US PIRG’s Chromebook Report is Deeply Misleading

Image taken from the US PIRG website:

UPDATE 4/24/2023: This is making the rounds. I have now seen it on Vice, The Verge , Reddit and I am sure more are to follow. Again, I am sure there were good intentions behind this report but it is very misleading.

I saw this article on PC Gamer by Jorge Jimenez titled “Here’s another e-waste crisis for the e-waste pile: ‘Chrombook churn‘”

I read it and while there are some points to be made, I felt the article was a bit misleading and short sighted. The whole article is based on a report from a consumer advocacy group called the Public Interest Research Group (the US PIRG), so rather than point out shortcomings of Jorge’s article I decided to go to the source and criticize it there. You can find their article written by Lucas Gutterman here:

You can find the US PIRG report also written by Lucas Gutterman here:

What is US PIRG’s mission

“Through research, public education and outreach, we serve as counterweights to the influence of powerful special interests that threaten our health, safety or well-being.”

They focus on right to repair, cutting down ewaste or the overuse of antibiotics amongst other topics.

I am onboard – I think those are all worthwhile causes and applaud their work. Keep it up PIRG!

So what’s wrong?

Well, they got some things wrong in their report and article. They also have some things right and I’ll highlight those as well. I will just go through their claims one by one and address each one. I am addressing these claims as a Director of Technology who manages a fleet of over 300 Chromebooks in a small independent school for the past 5 years.

Claim #1: COVID-19 forced schools to go into distance learning and students needed devices to effectively do their work and Chromebooks were an obvious, affordable option for schools and families around the world.

I don’t think anyone can argue that. In fact they state that in the last quarter of 2020 Chromebook sales were up 287% than in 2019. It’s a weird statistic to throw out in 2023, but maybe that was the latest data they could find. At any rate, it certainly shows the popularity of the device type.

Claim #2: Schools have piles of working Chromebooks that have become e-waste because they’ve expired

What PIRG is talking about here is the Auto Update Policy that applies to Chromebooks. Google will provide 6 years of auto updates for a Chromebook based upon its release date. So if a new Chromebook is released in April of 2023, it should receive updates until April of 2029. You can find an up to date list provided by Google by clicking here:

After the 6 years, the device continues to work, but will not receive newer features or security updates. 6 years is a pretty long time for a device that may only cost the school between $250-$400. That is a good value in my opinion.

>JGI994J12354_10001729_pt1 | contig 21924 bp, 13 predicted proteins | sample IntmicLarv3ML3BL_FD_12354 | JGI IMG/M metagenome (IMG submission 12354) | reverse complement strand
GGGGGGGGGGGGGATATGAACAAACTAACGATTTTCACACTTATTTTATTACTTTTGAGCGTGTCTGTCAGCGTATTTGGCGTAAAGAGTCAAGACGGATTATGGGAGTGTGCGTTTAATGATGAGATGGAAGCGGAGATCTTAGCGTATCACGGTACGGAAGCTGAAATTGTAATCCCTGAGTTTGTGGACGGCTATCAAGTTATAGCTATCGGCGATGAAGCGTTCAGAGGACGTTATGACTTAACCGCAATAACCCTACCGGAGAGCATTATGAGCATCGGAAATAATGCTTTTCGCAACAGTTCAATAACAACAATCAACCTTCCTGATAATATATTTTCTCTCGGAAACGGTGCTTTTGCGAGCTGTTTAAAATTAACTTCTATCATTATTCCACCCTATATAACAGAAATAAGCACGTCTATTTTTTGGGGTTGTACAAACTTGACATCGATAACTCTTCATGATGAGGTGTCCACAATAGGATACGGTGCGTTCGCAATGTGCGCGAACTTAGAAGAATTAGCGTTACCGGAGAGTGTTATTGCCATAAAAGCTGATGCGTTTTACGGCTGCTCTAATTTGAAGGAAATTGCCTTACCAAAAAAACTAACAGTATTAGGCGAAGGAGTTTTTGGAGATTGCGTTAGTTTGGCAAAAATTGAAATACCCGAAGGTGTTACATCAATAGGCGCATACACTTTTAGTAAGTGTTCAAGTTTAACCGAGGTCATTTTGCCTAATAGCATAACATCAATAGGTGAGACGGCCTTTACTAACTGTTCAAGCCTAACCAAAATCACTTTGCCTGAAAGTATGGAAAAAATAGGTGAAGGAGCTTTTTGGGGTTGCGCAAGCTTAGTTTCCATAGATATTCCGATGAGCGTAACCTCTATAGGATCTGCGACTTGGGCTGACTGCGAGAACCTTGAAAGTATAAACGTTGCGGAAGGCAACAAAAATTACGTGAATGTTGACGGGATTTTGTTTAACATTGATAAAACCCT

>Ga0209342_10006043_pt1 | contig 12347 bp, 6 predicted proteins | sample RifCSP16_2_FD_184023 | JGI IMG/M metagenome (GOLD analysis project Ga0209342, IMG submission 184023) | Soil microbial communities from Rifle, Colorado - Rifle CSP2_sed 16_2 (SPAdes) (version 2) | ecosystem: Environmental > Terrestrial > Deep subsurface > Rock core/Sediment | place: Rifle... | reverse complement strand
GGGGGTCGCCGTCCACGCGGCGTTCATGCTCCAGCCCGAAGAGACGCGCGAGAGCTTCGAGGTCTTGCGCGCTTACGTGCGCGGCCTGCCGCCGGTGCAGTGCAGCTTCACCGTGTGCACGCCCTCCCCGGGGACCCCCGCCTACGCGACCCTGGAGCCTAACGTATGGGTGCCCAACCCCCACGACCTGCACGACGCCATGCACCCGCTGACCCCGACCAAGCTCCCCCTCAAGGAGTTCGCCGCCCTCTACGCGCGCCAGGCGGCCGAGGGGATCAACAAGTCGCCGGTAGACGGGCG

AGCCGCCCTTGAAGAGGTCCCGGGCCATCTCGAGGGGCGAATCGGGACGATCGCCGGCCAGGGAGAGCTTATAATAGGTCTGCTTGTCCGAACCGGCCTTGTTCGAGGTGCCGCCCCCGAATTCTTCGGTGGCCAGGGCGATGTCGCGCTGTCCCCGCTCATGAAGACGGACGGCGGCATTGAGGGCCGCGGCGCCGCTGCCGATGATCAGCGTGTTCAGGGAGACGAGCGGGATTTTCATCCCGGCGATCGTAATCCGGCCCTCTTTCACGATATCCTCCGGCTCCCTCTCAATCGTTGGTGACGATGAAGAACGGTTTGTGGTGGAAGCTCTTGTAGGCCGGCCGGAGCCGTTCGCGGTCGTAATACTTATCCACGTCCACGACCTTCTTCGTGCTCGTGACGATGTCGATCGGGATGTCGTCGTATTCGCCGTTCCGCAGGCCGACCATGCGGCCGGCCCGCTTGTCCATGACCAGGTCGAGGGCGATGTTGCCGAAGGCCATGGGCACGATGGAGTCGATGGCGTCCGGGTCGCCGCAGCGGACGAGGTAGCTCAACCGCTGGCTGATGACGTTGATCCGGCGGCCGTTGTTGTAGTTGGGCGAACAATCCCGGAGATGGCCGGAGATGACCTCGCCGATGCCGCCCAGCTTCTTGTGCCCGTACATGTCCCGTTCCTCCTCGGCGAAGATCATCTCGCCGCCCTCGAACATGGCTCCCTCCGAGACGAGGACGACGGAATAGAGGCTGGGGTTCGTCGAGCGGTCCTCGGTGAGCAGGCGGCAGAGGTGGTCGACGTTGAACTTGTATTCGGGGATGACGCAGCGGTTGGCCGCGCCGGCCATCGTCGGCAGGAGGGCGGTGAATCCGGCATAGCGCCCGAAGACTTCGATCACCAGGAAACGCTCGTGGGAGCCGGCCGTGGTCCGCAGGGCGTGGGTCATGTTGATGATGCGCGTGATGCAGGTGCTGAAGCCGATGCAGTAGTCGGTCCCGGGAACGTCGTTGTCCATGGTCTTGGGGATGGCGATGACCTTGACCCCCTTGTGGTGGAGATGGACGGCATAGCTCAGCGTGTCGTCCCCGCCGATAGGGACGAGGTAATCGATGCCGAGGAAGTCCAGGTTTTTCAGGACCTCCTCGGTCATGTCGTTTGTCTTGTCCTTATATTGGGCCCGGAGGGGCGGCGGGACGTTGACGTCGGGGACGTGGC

Claim #3: Chromebooks take a heavy toll on the environment

PIRG claims that over 31 million Chromebooks sold globally represents 8.9 million tons of CO2e emissions. I have no doubt of their calculations here – I don’t know how this is calculated, but I am not doubting that they would lie about this.

Yep, that sounds pretty terrible, but let’s take a look at how Chromebooks stack up to Windows, Macs and other devices in the USA. What is the Chrome OS marketshare compared to these other devices?

You can find this chart by clicking here:

This is from Statcounter GlobalStats and you can read about them here:

So Chromebooks make up about 8% – what about the Windows or Apple computers that make up over 85% of all computers in the US? Shouldn’t that waste be addressed before Chromebooks? This also doesn’t count Android or iOS devices as well which are discarded at a much higher rate than computers (Chromebook or not)? Here is a stat I found from Statista about smartphone adoption rates:

I would think that the manufacturing of Windows, Apple computers and smartphones/tablets take a much, much larger toll on the environment than that of Chromebooks do. I believe we need to look at the industry as a whole and not just a specific manufacturers or specific types of device.

Claim 4: …only one-third of this electronic waste is properly recycled

Again, I cannot refute this claim or have any reason to doubt it. I can state that this is an issue for the school district (or school) and the community. I’ve never heard of a school or district throw away thousands of devices with lithium-ion batteries, but that doesn’t mean that its never (or doesn’t) happen.

If it does happen the schoolboard, the community or other employees need to bring that issue to light and hold those responsible accountable. This is not a fight for Google, Apple, Microsoft, Dell, Samsung, etc.

Claim 5: Chromebooks have a built-in “death date,” after which software support ends

The term “death date” is extremely misleading. I mentioned this above, all Chromebooks are supported for 6 years (it may be a little longer after looking at their list). When the last update happens, the Chromebook does not turn into a paperweight. It still turns on, it still boots up, people can still log into it, people can still use it.

Lucas Gutterman states in his PIRG report that once they no longer receive updates – they cannot access secure websites.

This is pretty laughable. We use Chromebooks at my school after their “death date” as loaners. These students need to access the following websites on a daily basis – all of which are a secure website:

  • The School Information System (to check grades)
  • Their Gmail
  • Any number of educational websites that require a login (No Red Ink, Desmos, Conjuguemos, etc.)

We have never had a student fail to access any of these websites with our out-of-date loaner. As for the state mandated tests, I guess that could be a possibility, but those tests differ from state to state and I would think that as long as the browser met certain minimum requirements it would work.

Just to test it – I took a Chromebook that is past its “death date” and logged into my retirement account. Yep – no issues. I think they have pretty rigorous security around their website too.

Claim 6: …average expiration date for all devices as four years away

This is the list of the expiration date of when certain Chromebooks will no longer receive updates. All this tells me is that those Chromebooks have been on the market about two years – that’s it. They seem to suggest that most Chromebooks only receive 4 years of updates – this is incorrect as stated earlier.

Claim 7: Manufacturers who make Chromebooks typically do not sell new spare parts or otherwise support repair